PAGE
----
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Digital Transformation: 2 Distinct Models to Manage Key Talent | The Man Who Sold the Web Blog


Digital Transformation: 2 Distinct Models to Manage Key Talent

20 Oct

Traditional Talent Management practices fail to meet the high-potential talent requirements imperative to compete in the digital world today.  In fact, they disappoint the key talent available in the market.

A 2016 Digital Business research by MIT Sloan Management Review and Deloitte on 3700+ executives reveals attracting and retaining talent as the most pressing concern for organizations large or small.  The study indicates that organizations that are still using traditional approaches to manage Talent face a number of pressing challenges, including:

  • Building new competencies within limited resources.
  • Alignment of culture, strategic initiatives, human capital, and hierarchies with organizational objectives.
  • Attracting, selecting, and retaining key talent.
  • Creating robust Performance Management, compensation, and benefits systems.
  • Finding and developing talent with critical capabilities—such as forward thinking, transformative vision, and change focus—alongside technical skills.
  • Providing opportunities that require digital skills, to attract and keep critical Talent engaged in the organization.

One of the findings of the 2016 digital business study demonstrate that it’s both the younger as well as middle management people who tend to look elsewhere in case they don’t find opportunities to develop digital skills in their existing organizations.  Such results call for senior management to identify, evaluate, and implement more immediate and appropriate digital technologies methods to attract and retain key talent.  Leading organizations are now incorporating these Talent Transformation efforts into their Digital Transformation programs.

Research on 3700 plus Digital-native respondents further reveals leading organizations to be using a combination of 2 distinct models to manage their Talent:

  1. Talent Markets for Contractors
  2. Digital Tools for Employees

Let’s discuss the first approach to Talent Management in detail, for now.

Talent Markets for Contractors

Acquisition of right talent necessitates fostering linkages with on-demand talent markets for the timely availability of required talent.  Many organizations seek help from on-demand Talent Markets to attract and sustain talent in the digital business environment.  These organizations pursue a flexible recruitment model using digital platforms to attract skilled contractors and consultants.  Digital talent markets can be expanded or contracted depending on the quantity of work and skillsets required.

Digital talent markets can coordinate the work of full-time employees as well as cover live activities of contractors more nimbly and reliably.  Digital platforms offer superior talent markets to assess and manage large talent pool of contractors.  A few organizations are experimenting with developing their own on-demand talent markets while some have cooperated with other organizations to share talent markets.  It’s up to senior management to decide if they want to leverage existing on-demand talent markets or cultivate their own to ensure availability of required skills when needed.  Talent markets can be nurtured using 3 best practices:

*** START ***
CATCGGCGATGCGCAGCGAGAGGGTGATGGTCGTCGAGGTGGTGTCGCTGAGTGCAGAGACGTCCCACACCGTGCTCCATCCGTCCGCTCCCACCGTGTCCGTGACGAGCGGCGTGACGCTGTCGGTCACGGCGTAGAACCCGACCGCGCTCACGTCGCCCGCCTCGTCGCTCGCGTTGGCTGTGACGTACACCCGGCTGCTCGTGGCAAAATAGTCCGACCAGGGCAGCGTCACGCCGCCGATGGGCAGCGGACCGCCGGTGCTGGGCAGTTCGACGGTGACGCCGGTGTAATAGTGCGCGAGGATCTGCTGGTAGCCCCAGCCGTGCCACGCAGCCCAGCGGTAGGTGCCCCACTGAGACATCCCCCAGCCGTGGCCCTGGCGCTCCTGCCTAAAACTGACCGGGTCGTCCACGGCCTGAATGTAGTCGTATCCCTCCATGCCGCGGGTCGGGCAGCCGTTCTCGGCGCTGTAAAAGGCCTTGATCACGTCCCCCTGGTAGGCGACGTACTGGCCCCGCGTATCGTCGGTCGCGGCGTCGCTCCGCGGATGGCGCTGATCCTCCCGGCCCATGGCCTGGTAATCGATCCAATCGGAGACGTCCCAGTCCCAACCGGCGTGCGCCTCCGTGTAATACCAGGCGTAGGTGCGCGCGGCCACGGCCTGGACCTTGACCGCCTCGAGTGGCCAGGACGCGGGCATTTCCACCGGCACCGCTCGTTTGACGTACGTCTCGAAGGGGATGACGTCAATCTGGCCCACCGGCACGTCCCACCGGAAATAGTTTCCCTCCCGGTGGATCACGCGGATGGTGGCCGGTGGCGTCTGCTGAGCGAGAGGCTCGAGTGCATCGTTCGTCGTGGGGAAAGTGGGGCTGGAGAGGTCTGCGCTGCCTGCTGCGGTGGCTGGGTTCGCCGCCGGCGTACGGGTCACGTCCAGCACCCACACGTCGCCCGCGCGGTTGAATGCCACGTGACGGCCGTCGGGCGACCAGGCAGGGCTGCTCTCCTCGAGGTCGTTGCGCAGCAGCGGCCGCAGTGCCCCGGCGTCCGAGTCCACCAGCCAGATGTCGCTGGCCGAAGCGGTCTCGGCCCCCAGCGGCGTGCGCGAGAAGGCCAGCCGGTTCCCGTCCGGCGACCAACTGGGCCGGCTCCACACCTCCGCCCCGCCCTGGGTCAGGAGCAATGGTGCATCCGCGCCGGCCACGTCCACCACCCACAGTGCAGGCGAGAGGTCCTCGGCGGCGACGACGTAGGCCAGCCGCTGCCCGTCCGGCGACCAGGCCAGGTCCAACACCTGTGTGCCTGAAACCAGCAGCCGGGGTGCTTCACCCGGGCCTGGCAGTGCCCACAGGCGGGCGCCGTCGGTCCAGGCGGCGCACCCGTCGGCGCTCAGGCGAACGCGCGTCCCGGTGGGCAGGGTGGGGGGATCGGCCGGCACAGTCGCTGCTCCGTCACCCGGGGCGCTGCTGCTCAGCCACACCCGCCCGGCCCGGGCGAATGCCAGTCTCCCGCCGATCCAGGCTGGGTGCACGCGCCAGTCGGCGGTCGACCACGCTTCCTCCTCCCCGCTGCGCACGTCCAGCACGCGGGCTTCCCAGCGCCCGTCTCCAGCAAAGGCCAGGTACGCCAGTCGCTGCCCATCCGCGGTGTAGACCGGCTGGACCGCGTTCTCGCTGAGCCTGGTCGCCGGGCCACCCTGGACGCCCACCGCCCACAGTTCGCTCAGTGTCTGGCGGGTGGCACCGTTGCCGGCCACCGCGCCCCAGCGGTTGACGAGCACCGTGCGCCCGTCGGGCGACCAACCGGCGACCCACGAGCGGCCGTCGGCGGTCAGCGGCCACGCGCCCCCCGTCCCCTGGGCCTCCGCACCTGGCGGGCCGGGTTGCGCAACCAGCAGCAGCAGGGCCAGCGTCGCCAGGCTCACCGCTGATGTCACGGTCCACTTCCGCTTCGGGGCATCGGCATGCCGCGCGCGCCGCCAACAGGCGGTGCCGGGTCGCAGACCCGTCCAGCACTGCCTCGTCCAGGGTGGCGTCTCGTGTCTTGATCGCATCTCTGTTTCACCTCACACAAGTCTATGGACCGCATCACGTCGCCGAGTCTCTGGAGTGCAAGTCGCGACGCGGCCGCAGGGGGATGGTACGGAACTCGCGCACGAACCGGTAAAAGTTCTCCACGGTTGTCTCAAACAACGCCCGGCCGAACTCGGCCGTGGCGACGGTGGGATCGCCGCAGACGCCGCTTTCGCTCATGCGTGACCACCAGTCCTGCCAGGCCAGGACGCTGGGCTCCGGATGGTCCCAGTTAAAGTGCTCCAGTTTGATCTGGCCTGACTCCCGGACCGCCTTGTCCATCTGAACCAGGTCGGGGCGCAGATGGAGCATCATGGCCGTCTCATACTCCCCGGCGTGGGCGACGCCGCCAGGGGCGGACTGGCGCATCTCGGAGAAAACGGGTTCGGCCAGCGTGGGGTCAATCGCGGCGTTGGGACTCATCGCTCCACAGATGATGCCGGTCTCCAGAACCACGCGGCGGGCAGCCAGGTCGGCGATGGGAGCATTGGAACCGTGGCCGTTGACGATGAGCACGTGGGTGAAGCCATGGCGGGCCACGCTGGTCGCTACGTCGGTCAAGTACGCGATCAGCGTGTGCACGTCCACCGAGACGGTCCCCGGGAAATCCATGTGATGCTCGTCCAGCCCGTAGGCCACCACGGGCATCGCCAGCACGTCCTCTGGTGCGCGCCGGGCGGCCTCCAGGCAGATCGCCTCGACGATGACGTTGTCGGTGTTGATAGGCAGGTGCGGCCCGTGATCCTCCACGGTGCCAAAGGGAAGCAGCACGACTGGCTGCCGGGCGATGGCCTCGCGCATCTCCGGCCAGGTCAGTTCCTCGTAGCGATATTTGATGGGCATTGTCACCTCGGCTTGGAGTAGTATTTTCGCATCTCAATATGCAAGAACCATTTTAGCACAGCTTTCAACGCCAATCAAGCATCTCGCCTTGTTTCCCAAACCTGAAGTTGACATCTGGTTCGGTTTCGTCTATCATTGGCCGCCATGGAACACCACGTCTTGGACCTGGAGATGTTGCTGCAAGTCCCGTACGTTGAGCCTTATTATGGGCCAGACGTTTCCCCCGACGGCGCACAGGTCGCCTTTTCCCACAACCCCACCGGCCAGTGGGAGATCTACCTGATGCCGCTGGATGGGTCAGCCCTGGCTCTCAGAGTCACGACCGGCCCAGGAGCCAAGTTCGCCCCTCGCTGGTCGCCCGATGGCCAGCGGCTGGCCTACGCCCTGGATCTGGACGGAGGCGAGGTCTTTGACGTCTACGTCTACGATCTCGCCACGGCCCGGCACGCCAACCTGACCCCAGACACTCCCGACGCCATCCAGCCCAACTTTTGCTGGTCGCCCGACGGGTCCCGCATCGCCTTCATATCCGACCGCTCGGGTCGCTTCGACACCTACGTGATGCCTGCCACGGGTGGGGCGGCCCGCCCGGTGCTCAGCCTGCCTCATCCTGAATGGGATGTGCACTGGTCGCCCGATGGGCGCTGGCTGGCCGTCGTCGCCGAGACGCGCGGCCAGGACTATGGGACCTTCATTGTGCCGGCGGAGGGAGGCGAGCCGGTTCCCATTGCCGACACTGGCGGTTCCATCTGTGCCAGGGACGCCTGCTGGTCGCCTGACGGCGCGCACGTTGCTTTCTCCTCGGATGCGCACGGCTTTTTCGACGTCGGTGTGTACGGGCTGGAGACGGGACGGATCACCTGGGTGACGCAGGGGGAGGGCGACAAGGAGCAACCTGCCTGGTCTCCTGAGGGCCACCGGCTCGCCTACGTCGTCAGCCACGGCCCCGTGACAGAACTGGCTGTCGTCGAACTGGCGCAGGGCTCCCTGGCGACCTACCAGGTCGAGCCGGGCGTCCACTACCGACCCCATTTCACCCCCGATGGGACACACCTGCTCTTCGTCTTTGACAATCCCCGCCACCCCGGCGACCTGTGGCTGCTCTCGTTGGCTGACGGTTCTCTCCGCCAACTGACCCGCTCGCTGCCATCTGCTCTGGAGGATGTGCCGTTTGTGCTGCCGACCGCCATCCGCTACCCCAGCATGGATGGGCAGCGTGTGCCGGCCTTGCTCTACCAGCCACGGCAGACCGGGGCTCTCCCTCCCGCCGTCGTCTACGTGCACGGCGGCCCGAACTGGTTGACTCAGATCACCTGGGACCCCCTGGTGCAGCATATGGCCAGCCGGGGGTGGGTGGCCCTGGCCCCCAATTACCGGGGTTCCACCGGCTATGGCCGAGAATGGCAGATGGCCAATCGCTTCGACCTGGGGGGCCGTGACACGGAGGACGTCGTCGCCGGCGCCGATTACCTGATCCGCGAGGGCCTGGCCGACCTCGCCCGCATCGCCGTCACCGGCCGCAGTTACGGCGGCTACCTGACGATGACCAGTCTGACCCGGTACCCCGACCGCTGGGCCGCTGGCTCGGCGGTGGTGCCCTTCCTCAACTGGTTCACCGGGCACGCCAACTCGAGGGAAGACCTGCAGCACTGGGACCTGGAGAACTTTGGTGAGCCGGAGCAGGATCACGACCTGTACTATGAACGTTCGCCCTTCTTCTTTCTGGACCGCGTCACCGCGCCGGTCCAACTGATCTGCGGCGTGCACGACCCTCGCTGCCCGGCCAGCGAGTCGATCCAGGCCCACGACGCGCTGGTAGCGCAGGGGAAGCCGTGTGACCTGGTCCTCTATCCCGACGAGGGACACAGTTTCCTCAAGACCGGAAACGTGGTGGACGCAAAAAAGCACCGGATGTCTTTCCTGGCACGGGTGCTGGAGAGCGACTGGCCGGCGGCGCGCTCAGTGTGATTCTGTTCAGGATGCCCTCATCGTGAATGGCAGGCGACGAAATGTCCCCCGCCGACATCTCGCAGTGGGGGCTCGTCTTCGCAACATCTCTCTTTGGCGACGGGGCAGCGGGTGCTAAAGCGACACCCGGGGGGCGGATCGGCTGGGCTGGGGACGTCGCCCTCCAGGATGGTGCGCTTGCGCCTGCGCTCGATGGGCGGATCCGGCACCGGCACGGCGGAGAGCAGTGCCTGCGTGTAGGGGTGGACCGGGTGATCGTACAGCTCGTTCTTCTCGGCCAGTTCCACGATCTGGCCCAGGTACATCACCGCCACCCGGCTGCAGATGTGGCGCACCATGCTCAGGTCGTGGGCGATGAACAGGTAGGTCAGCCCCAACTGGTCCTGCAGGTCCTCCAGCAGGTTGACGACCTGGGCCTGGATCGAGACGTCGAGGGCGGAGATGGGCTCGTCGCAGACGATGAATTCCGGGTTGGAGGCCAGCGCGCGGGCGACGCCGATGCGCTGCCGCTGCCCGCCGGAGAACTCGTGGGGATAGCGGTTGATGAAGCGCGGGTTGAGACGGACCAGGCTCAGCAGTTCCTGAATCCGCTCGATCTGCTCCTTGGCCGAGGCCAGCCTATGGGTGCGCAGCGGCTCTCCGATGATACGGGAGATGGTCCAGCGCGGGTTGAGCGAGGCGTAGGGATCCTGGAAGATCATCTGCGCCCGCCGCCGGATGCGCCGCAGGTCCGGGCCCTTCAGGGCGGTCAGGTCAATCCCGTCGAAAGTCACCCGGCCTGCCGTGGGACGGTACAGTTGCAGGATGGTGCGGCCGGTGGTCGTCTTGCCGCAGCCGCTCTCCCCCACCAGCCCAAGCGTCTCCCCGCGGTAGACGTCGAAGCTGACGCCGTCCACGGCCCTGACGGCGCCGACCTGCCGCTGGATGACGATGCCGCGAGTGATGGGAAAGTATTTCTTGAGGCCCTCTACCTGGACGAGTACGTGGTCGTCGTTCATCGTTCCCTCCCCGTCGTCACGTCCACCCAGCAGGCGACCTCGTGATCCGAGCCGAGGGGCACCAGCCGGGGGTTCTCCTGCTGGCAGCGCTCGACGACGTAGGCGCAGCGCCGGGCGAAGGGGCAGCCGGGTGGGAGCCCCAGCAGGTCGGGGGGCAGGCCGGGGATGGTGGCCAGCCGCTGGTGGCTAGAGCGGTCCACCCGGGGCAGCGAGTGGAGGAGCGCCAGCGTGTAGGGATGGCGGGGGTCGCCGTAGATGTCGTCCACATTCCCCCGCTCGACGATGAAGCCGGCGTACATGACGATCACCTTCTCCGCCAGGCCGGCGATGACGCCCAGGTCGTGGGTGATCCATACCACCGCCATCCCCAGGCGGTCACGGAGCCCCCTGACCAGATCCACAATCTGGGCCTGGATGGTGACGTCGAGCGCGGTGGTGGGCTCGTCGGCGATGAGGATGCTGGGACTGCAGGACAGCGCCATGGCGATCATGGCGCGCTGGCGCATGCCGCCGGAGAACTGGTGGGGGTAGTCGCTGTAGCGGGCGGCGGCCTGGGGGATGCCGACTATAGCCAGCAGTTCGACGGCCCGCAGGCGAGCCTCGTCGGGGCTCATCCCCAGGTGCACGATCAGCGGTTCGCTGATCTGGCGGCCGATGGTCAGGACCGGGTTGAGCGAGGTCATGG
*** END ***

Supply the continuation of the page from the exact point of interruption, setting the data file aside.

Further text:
1. Manage on-demand talent markets as a community
  2. Strike a balance between full-time and part-time talent
  3. Create an environment where the best people want to work

Manage on-demand talent markets as a community

To make the availability of required key talent certain:

  • On-demand talent markets should be considered strategic resources and cultivated carefully with future talent requirements in mind.
  • Companies should devote resources and efforts to develop their own talent pool.

Strike a balance between full-time and part-time talent

Talent markets are meant to manage freelancers.  However, a few organizations have also begun collaborating with them and deploying their full-time employees to project work that is critical to build new competences.  A few considerations in this regard include:

  • Companies need to strike an equilibrium between full-time and part-time talent.
  • Some people prefer full-time employment while others fancy flexibility or work from home options.
  • Some workforce providers even offer services of retired people with expert skills, who have proved to be a valuable asset.
  • Firms can choose on-demand workforce providers to have full-time employees to maintain a steady employee base, or pick part-time contractors to handle workload surges.

Create an environment where the best people want to work

Setting up the right environment is central to attracting and retaining the best flexible, on-demand talent.  A majority of companies consider freelancers or independent contractors inferior to their permanent employees.  Organizations that want to attract great talent should think of contractors as valuable resources and treat them as such.  To get top talent, organizations need to:

  • Nurture an Organizational Culture conducive to support on-demand workers.
  • Devise remuneration and reward systems that value contractors and full-time employees equally.
  • Create an atmosphere that offers attractive work experiences for the employees.
  • Deploy people on interesting projects and allow them to experience job rotations to improve their skills sets, problem solving abilities, cross-departmental team collaboration, and improve their engagement levels.

Interested in learning more about the 2 distinct approaches to Talent Management through Digital Transformation? You can download an editable PowerPoint on Digital Transformation: Talent Management here on the Flevy documents marketplace.

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